Xerostomia, the medical term for dry mouth, is a common side effect of head and neck radiation therapy and chemotherapy. Radiation doses of 25 Gy or greater are associated with reduced salivary flow and function. Saliva acts as a natural buffer in the oral cavity, bathing the oral tissues and teeth. Thus, reduced salivary flow can result in an increased risk for dental decay (cavities).
Tips to Combat Dry Mouth
Hydrate hydrate hydrate. Drinking fluids (water is best) will help keep your mouth moist and clean. Additionally, staying hydrated will help thin the mucus and ropey saliva.
Sauces, Gravy, Soups. Choose to eat foods with broth, soup, sauces or gravy.
Soft Moist Foods. Choose soft-cooked chicken and fish over dry meats.
Mist. Sleep with a humidifier.
Artificial Saliva. Consider over the counter salivary substitutes.
Olive Oil. Rubbing olive oil on your oral tissues may provide some relief.
Brush brush brush. Maintain excellent oral hygiene (brush your teeth at least twice a day with a fluoridated tooth paste and floss daily) to prevent dental decay (cavities).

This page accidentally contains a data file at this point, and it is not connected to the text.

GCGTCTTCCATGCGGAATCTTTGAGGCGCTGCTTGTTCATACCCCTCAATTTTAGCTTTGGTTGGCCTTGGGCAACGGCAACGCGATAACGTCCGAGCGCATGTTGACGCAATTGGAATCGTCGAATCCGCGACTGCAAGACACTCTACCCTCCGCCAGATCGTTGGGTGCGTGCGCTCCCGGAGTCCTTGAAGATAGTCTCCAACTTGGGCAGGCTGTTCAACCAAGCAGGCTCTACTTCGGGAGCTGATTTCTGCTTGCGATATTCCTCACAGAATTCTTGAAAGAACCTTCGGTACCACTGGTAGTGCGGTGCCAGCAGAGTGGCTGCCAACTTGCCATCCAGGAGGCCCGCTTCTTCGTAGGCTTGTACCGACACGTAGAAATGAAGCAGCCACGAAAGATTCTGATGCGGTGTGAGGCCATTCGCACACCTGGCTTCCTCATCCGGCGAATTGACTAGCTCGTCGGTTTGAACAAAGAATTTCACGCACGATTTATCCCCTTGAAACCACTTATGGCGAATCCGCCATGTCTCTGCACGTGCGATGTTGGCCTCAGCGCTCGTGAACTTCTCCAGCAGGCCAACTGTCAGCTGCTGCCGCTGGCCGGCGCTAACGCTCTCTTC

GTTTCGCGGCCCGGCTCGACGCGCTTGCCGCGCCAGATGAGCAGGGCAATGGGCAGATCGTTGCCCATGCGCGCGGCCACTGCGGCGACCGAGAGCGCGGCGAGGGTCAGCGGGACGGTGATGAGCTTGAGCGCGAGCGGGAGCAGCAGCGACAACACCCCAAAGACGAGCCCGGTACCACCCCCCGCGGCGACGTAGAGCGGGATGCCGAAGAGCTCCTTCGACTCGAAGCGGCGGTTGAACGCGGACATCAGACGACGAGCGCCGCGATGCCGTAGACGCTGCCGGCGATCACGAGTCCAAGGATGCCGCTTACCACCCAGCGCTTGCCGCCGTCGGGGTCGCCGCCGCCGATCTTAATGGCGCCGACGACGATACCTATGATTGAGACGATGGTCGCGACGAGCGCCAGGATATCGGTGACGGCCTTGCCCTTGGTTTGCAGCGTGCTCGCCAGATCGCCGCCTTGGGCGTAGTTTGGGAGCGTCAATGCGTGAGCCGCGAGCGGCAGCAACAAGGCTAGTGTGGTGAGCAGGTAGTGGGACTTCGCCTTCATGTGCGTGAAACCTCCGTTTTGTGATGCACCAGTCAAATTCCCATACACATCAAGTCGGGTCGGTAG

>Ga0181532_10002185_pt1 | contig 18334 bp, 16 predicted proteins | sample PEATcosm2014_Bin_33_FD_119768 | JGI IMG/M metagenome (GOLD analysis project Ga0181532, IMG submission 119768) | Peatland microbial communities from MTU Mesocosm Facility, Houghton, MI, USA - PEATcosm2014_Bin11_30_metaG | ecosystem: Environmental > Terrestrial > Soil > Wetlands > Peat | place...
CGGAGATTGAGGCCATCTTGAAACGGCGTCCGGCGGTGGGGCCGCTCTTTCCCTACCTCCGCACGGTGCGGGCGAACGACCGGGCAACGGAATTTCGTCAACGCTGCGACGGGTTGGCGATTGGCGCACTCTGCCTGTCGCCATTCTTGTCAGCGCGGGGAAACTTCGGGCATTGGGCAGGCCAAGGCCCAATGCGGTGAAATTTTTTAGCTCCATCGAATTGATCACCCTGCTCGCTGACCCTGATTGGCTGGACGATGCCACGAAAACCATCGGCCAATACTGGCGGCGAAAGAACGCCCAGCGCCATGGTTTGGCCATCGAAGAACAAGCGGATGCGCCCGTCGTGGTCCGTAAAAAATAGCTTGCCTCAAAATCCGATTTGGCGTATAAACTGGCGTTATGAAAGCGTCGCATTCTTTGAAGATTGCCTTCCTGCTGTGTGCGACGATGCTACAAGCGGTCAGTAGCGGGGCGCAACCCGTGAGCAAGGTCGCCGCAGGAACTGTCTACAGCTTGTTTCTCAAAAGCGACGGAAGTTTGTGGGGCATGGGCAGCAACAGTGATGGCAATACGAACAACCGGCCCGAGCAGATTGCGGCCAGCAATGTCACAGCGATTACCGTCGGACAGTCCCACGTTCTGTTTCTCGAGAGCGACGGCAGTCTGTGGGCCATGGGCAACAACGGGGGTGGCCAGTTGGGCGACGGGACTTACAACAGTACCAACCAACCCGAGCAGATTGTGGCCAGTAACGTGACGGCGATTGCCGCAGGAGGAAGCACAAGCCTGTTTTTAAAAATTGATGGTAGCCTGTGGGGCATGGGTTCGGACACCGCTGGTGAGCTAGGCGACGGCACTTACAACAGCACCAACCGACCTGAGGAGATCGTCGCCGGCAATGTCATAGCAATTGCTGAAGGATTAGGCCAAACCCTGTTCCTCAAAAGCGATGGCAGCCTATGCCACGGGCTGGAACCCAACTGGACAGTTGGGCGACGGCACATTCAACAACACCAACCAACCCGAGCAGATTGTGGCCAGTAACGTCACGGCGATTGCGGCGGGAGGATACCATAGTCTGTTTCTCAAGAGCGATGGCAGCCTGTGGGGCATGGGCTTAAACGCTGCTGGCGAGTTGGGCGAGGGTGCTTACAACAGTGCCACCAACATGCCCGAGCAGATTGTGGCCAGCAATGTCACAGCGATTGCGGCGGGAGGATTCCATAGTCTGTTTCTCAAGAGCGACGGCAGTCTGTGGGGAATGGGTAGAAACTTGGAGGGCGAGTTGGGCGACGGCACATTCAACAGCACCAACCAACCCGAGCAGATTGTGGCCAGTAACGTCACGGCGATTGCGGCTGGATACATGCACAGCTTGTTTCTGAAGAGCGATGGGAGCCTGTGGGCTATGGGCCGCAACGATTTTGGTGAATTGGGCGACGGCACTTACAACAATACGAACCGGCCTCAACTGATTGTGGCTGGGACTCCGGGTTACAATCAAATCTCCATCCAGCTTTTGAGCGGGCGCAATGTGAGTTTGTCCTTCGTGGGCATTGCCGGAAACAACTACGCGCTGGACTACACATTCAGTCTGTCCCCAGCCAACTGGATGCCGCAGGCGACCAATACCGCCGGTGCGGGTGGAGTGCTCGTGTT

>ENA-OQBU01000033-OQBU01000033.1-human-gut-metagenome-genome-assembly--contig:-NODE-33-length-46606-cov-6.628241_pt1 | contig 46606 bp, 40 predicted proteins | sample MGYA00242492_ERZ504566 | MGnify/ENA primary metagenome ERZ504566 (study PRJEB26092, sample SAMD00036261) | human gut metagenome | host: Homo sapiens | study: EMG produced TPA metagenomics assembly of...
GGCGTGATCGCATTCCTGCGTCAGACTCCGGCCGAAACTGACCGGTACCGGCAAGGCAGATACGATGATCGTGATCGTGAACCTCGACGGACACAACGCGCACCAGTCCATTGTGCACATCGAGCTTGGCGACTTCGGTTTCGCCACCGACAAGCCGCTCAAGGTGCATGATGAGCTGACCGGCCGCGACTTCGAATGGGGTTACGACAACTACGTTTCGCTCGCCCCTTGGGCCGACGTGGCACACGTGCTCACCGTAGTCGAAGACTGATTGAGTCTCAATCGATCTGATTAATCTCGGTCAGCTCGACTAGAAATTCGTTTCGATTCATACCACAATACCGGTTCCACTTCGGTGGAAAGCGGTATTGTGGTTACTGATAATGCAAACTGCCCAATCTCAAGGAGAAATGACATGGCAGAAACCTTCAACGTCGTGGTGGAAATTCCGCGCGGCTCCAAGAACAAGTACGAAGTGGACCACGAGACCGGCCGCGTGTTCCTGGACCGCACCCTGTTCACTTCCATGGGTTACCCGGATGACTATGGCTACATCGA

Pineapple and Papaya. If you do not have mouth sores, you may want to consider eating pineapple or papaya as they may help break down mucus through an enzyme known as bromelain. However, it is important to remember that dental decay (cavities) results from the acidic byproducts of bacteria. In other words, dental decay (cavities) is not caused by bacteria directly but rather by the acids that bacteria release after they metabolize sugars in the mouth. When teeth are exposed to an acidic environment for a prolonged period of time, they are at high risk for developing dental decay. Thus, eating acidic foods may increase your risk for developing dental decay (cavities). So, it is important to brush your teeth after eating acidic foods such as pineapple and to only eat them in moderation rather than throughout the day.